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Astron. Astrophys. 331, L1-L4 (1998)

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1. Introduction

It is generally assumed that the first objects to form in the universe were stars. However this is by no means assured. There is general agreement among theorists that, if cosmic structures form hierarchically (`bottom up'), as in cold dark matter (CDM) models, the first baryonic clouds have masses in the range [FORMULA] and that the characteristic mass subsequently rises. But it is actually not obvious that these clouds would undergo fragmentation into stars. Conditions in primordial clouds differ from those prevailing in conventional star-forming clouds that the fate of nearby molecular clouds is not a reliable guide. For example, in the absence of magnetic flux, cloud collapse may have been far more catastrophic than is the case at the present epoch. A massive disk could have rapidly shed its angular momentum via non-axisymmetric gravitational instabilities, and become so dense and opaque that it continued to evolve as a single unit. At very high redshifts, the inefficiency of atomic and molecular cooling via H and H2 excitations is compensated by Compton cooling; Compton drag provides an additional mechanism for transferring angular momentum and allowing collapse.

This outcome seems no less likely, a priori, than the alternative evolutionary pathways found in the literature, according to which primordial clouds fragment into stars with an initial mass function that varies between being bottom-heavy, top-heavy or even normal (that is, solar neighbourhood-like), depending on the observations that are being interpreted. The quasar distribution tells us directly that at least some massive black holes form early. Indeed, the quasar comoving density peaks at [FORMULA], and only declines at [FORMULA] (Shaver et al. 1996); on the other hand, the peak of galaxy formation occurs at [FORMULA] (Madau et al. 1996; Connolly et al. 1997), although there is uncertainty about the effects of extinction in leading to an underestimate of the galaxy luminosity at high redshift.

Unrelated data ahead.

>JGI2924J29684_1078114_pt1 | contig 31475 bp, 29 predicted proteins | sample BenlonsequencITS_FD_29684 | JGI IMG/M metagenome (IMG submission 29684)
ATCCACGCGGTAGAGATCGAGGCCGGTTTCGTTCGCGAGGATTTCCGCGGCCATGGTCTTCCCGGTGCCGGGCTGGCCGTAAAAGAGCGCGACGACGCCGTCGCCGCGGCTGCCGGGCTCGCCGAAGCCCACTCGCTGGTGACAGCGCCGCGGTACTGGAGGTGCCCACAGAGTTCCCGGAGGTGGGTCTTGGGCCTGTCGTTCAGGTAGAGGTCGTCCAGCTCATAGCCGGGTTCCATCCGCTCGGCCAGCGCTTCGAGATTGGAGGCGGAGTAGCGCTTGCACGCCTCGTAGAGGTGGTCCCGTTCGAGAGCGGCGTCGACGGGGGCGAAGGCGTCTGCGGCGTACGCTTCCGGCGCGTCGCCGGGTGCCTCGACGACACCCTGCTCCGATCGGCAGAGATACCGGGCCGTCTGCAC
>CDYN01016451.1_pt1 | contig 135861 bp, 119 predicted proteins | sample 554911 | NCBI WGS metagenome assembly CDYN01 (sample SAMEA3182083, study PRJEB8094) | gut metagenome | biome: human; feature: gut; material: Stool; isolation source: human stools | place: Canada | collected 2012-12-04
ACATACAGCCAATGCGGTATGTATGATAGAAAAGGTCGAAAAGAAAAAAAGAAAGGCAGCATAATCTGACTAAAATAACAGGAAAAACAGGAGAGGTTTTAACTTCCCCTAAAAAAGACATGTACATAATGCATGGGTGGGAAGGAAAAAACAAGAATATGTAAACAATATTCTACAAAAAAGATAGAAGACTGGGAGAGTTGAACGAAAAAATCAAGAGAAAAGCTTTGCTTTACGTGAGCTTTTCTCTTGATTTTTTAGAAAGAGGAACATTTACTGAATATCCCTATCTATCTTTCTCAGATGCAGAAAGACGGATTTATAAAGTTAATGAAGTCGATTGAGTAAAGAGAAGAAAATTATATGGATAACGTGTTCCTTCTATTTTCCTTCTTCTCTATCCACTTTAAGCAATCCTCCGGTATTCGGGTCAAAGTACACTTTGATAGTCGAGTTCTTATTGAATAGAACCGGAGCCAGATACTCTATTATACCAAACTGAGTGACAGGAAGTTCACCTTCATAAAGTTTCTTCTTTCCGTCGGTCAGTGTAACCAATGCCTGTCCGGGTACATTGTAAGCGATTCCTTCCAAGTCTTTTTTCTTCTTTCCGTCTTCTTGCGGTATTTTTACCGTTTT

In fact, the known quasars, or their dead counterparts, are likely to be within the cores of at least 30 percent of these galaxies. To see this, note that combining the integrated density in quasar light with the assumption that quasars radiate at or near the Eddington limit yields an estimate of typical dead quasar (or black hole) mass (Soltan 1982; Chokshi & Turner 1992) as [FORMULA] Whether one actually could observe an AGN component in high redshift galaxies depends sensitively on the adopted lifetime of the active phase: higher redshift helps. The observed correlation between massive black holes and dynamically hot galaxies then suggests that most hot galaxies, amounting to of order a third of all galaxies in terms of stellar content, could contain such a massive black hole (Faber et al. 1996). One note of caution would therefore be that dynamically hot galaxies probably form systematically earlier than most galaxies, and that if starbursts characterize their birth, existing high redshift samples of such objects may be incomplete.

Nevertheless, while the case remains ambiguous, we are sufficiently motivated by the possible implications of a causal connection between quasars and galaxy formation to explore in this note the consequences of a cosmogonical scenario in which the first objects to form, at some highly uncertain efficiency, are supermassive black holes. We discuss how, during subsequent mergers, the holes could grow, and exert a feedback on star formation.

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© European Southern Observatory (ESO) 1998

Online publication: February 16, 1998
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